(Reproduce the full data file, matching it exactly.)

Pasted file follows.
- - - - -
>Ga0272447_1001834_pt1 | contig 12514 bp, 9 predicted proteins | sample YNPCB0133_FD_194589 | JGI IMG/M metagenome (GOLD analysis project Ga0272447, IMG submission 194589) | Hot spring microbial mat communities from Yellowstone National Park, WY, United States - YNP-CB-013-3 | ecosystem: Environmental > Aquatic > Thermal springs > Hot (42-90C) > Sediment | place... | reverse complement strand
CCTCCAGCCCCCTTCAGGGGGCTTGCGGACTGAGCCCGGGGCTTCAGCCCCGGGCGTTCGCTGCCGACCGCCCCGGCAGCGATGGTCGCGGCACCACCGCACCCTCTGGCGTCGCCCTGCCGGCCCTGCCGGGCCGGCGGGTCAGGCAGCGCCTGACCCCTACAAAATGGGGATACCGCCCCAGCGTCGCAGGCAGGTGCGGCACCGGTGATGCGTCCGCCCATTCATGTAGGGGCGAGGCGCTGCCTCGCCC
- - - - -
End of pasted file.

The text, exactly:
>Ga0272447_1001834_pt1 | contig 12514 bp, 9 predicted proteins | sample YNPCB0133_FD_194589 | JGI IMG/M metagenome (GOLD analysis project Ga0272447, IMG submission 194589) | Hot spring microbial mat communities from Yellowstone National Park, WY, United States - YNP-CB-013-3 | ecosystem: Environmental > Aquatic > Thermal springs > Hot (42-90C) > Sediment | place... | reverse complement strand
CCTCCAGCCCCCTTCAGGGGGCTTGCGGACTGAGCCCGGGGCTTCAGCCCCGGGCGTTCGCTGCCGACCGCCCCGGCAGCGATGGTCGCGGCACCACCGCACCCTCTGGCGTCGCCCTGCCGGCCCTGCCGGGCCGGCGGGTCAGGCAGCGCCTGACCCCTACAAAATGGGGATACCGCCCCAGCGTCGCAGGCAGGTGCGGCACCGGTGATGCGTCCGCCCATTCATGTAGGGGCGAGGCGCTGCCTCGCCC